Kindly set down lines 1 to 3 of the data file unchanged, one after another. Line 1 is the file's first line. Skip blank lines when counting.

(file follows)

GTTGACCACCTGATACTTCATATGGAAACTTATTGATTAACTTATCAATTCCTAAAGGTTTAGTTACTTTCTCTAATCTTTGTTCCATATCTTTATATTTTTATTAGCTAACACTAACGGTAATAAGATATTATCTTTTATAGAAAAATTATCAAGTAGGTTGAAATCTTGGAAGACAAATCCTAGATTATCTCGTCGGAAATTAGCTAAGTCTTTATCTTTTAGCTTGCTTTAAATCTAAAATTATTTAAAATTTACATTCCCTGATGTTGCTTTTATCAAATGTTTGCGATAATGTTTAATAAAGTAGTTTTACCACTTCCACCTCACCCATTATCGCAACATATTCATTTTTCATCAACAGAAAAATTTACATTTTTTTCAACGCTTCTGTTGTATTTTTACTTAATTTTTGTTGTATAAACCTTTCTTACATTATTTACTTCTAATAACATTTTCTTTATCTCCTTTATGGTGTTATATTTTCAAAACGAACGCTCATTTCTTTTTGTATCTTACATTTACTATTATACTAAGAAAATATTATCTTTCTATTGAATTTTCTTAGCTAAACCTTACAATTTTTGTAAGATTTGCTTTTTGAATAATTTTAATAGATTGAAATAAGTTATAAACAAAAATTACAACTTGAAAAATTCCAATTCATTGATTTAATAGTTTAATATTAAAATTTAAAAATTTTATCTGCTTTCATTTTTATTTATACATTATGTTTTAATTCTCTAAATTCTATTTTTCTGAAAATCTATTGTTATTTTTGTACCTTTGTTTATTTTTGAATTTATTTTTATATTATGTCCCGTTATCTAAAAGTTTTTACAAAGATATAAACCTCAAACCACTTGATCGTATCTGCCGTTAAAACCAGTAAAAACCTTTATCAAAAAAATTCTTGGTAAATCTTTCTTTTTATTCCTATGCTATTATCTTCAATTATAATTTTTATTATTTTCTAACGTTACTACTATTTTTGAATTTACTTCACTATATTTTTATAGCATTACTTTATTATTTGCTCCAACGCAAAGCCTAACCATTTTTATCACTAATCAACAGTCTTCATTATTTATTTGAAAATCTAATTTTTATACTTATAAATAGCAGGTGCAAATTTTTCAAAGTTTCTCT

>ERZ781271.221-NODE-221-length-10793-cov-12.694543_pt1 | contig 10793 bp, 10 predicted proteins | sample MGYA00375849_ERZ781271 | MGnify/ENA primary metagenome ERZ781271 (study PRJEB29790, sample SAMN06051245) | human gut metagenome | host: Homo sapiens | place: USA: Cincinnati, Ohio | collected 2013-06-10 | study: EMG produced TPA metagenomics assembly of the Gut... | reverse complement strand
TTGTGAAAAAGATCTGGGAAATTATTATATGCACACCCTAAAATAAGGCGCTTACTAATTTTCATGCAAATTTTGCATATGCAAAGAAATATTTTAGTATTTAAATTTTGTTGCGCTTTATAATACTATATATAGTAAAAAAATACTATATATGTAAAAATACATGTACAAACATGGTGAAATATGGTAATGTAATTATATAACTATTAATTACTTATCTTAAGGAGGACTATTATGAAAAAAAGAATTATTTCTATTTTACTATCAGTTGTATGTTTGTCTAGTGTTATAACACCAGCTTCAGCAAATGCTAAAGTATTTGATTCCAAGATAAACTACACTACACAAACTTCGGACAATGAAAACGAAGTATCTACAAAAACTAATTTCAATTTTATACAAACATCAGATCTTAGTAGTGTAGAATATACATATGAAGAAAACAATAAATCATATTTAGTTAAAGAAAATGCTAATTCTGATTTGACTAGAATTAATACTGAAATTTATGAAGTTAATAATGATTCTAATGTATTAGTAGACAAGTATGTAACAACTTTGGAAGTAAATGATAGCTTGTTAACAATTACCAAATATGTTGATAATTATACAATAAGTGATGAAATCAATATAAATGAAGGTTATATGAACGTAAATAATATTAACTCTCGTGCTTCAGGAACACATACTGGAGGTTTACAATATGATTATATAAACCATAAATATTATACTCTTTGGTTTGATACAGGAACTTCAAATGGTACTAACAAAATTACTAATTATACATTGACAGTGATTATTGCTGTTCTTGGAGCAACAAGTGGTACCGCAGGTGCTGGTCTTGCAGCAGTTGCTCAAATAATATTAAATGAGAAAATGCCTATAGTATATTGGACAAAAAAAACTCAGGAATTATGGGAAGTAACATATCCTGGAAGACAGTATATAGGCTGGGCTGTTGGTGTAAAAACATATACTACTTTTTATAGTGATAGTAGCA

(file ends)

GTTGACCACCTGATACTTCATATGGAAACTTATTGATTAACTTATCAATTCCTAAAGGTTTAGTTACTTTCTCTAATCTTTGTTCCATATCTTTATATTTTTATTAGCTAACACTAACGGTAATAAGATATTATCTTTTATAGAAAAATTATCAAGTAGGTTGAAATCTTGGAAGACAAATCCTAGATTATCTCGTCGGAAATTAGCTAAGTCTTTATCTTTTAGCTTGCTTTAAATCTAAAATTATTTAAAATTTACATTCCCTGATGTTGCTTTTATCAAATGTTTGCGATAATGTTTAATAAAGTAGTTTTACCACTTCCACCTCACCCATTATCGCAACATATTCATTTTTCATCAACAGAAAAATTTACATTTTTTTCAACGCTTCTGTTGTATTTTTACTTAATTTTTGTTGTATAAACCTTTCTTACATTATTTACTTCTAATAACATTTTCTTTATCTCCTTTATGGTGTTATATTTTCAAAACGAACGCTCATTTCTTTTTGTATCTTACATTTACTATTATACTAAGAAAATATTATCTTTCTATTGAATTTTCTTAGCTAAACCTTACAATTTTTGTAAGATTTGCTTTTTGAATAATTTTAATAGATTGAAATAAGTTATAAACAAAAATTACAACTTGAAAAATTCCAATTCATTGATTTAATAGTTTAATATTAAAATTTAAAAATTTTATCTGCTTTCATTTTTATTTATACATTATGTTTTAATTCTCTAAATTCTATTTTTCTGAAAATCTATTGTTATTTTTGTACCTTTGTTTATTTTTGAATTTATTTTTATATTATGTCCCGTTATCTAAAAGTTTTTACAAAGATATAAACCTCAAACCACTTGATCGTATCTGCCGTTAAAACCAGTAAAAACCTTTATCAAAAAAATTCTTGGTAAATCTTTCTTTTTATTCCTATGCTATTATCTTCAATTATAATTTTTATTATTTTCTAACGTTACTACTATTTTTGAATTTACTTCACTATATTTTTATAGCATTACTTTATTATTTGCTCCAACGCAAAGCCTAACCATTTTTATCACTAATCAACAGTCTTCATTATTTATTTGAAAATCTAATTTTTATACTTATAAATAGCAGGTGCAAATTTTTCAAAGTTTCTCT

>ERZ781271.221-NODE-221-length-10793-cov-12.694543_pt1 | contig 10793 bp, 10 predicted proteins | sample MGYA00375849_ERZ781271 | MGnify/ENA primary metagenome ERZ781271 (study PRJEB29790, sample SAMN06051245) | human gut metagenome | host: Homo sapiens | place: USA: Cincinnati, Ohio | collected 2013-06-10 | study: EMG produced TPA metagenomics assembly of the Gut... | reverse complement strand
TTGTGAAAAAGATCTGGGAAATTATTATATGCACACCCTAAAATAAGGCGCTTACTAATTTTCATGCAAATTTTGCATATGCAAAGAAATATTTTAGTATTTAAATTTTGTTGCGCTTTATAATACTATATATAGTAAAAAAATACTATATATGTAAAAATACATGTACAAACATGGTGAAATATGGTAATGTAATTATATAACTATTAATTACTTATCTTAAGGAGGACTATTATGAAAAAAAGAATTATTTCTATTTTACTATCAGTTGTATGTTTGTCTAGTGTTATAACACCAGCTTCAGCAAATGCTAAAGTATTTGATTCCAAGATAAACTACACTACACAAACTTCGGACAATGAAAACGAAGTATCTACAAAAACTAATTTCAATTTTATACAAACATCAGATCTTAGTAGTGTAGAATATACATATGAAGAAAACAATAAATCATATTTAGTTAAAGAAAATGCTAATTCTGATTTGACTAGAATTAATACTGAAATTTATGAAGTTAATAATGATTCTAATGTATTAGTAGACAAGTATGTAACAACTTTGGAAGTAAATGATAGCTTGTTAACAATTACCAAATATGTTGATAATTATACAATAAGTGATGAAATCAATATAAATGAAGGTTATATGAACGTAAATAATATTAACTCTCGTGCTTCAGGAACACATACTGGAGGTTTACAATATGATTATATAAACCATAAATATTATACTCTTTGGTTTGATACAGGAACTTCAAATGGTACTAACAAAATTACTAATTATACATTGACAGTGATTATTGCTGTTCTTGGAGCAACAAGTGGTACCGCAGGTGCTGGTCTTGCAGCAGTTGCTCAAATAATATTAAATGAGAAAATGCCTATAGTATATTGGACAAAAAAAACTCAGGAATTATGGGAAGTAACATATCCTGGAAGACAGTATATAGGCTGGGCTGTTGGTGTAAAAACATATACTACTTTTTATAGTGATAGTAGCA